I’ve had the same problem in my own store and bought a used acrylic cube with a lock to keep most of the most valuable pieces in. One thing you could do that is very simple is use safety pins and pin the bracelets to the back of the stand and perhaps pin the necklaces to the base cloth. It doesn’t prevent theft but makes it one step harder for a thief. They can’t grab and stash quickly if they have to undo something.
    I got a dollar store picture frame and put a piece of screen over a black cloth background for earrings and put a piece of clear tape over the earring ends. Same thing – unless a person has more than a few seconds, it adds enough time to discourage amateurs.
    None of these are perfect ideas but they have been working for me.

  10. I’ve had my items in several consignment shops. All of the contracts specify that the store is not responsible for theft. So regardless of whether you have a contract or not you are taking the risk. One shop I was in, the owner liked to take items that she liked and put them aside for herself. She then paid for them later, in some cases much later or ended up putting them back. She went out of business when many of the consignees pulled out.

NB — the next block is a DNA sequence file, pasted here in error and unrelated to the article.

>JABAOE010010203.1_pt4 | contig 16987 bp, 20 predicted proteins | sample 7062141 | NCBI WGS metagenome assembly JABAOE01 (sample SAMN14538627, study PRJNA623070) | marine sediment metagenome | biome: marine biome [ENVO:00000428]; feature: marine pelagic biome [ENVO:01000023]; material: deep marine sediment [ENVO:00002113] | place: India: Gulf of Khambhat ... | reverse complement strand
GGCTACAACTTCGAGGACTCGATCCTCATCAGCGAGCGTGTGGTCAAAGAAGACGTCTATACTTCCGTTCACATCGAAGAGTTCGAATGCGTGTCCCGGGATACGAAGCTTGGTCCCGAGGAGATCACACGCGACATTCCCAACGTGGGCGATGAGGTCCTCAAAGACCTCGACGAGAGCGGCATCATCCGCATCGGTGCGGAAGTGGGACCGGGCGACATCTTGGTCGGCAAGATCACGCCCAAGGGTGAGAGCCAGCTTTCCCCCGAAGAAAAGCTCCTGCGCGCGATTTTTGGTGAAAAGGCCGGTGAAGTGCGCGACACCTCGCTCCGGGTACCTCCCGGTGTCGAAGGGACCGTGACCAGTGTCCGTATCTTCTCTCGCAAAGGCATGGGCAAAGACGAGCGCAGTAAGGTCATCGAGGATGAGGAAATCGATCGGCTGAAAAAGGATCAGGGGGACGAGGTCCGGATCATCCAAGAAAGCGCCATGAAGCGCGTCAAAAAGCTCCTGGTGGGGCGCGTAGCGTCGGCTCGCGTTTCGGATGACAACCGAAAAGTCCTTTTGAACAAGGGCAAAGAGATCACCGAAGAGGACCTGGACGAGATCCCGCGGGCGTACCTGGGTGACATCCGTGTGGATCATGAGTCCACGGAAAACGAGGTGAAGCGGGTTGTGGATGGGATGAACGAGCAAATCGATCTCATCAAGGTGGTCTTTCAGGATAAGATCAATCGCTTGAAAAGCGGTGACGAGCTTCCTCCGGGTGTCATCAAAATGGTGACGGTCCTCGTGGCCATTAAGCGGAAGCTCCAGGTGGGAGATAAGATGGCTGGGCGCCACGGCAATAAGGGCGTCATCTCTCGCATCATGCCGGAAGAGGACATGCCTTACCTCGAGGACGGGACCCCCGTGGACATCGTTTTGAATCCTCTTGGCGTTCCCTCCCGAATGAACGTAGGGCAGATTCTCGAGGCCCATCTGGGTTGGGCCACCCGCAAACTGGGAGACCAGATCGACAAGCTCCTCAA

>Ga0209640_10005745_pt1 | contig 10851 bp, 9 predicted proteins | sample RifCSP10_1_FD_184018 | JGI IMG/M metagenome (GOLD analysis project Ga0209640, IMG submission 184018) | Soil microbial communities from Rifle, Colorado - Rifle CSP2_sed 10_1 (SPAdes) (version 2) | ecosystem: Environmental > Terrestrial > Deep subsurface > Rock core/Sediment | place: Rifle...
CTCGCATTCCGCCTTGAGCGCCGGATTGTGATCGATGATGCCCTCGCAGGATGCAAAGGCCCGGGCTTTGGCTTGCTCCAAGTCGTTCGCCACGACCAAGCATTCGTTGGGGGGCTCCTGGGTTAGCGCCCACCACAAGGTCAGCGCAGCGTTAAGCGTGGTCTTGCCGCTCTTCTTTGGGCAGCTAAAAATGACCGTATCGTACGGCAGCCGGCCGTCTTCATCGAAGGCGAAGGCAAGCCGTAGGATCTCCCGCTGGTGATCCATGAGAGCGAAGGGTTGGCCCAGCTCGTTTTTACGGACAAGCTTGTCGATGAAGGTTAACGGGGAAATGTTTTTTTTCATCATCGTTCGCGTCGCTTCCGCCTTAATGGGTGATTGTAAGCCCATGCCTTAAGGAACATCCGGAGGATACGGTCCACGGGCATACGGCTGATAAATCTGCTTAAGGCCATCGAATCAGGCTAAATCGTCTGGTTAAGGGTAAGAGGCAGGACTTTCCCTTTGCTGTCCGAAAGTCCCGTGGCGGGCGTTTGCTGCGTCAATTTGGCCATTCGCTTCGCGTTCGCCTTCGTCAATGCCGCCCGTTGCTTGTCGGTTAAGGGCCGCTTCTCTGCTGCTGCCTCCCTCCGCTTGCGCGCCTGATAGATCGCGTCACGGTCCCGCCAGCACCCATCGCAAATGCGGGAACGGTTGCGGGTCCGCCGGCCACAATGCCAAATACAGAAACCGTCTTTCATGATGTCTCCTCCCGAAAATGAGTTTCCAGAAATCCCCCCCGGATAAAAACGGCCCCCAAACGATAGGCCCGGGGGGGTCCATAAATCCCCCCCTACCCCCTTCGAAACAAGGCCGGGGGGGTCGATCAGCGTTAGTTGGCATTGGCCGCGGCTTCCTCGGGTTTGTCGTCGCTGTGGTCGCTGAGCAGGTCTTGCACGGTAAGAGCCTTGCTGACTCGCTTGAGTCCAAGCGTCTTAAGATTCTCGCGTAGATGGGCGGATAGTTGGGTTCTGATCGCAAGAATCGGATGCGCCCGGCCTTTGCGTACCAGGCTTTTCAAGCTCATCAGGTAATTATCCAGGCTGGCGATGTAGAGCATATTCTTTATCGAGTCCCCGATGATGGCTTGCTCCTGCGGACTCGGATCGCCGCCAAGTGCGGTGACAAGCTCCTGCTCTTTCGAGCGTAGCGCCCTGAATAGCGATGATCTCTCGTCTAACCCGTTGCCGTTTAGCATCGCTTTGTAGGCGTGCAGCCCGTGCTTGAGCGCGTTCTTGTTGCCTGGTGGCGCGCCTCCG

Theft is a usual risk when one is in sales.

    I like the ideas of the large price tags.

    I was also thinking of a long piece of wire or chain that would attach the piece to the display stand so that the customer could pick it up and even wrap it around the wrist or whatever but maybe screw the end to the back of the display so that the clerk had to unscrew it when purchased. (Think like the anti-theft devices in the camera and phone aisles at Walmart.) Maybe do this just for the very expensive pieces.

  11. Cynthia says: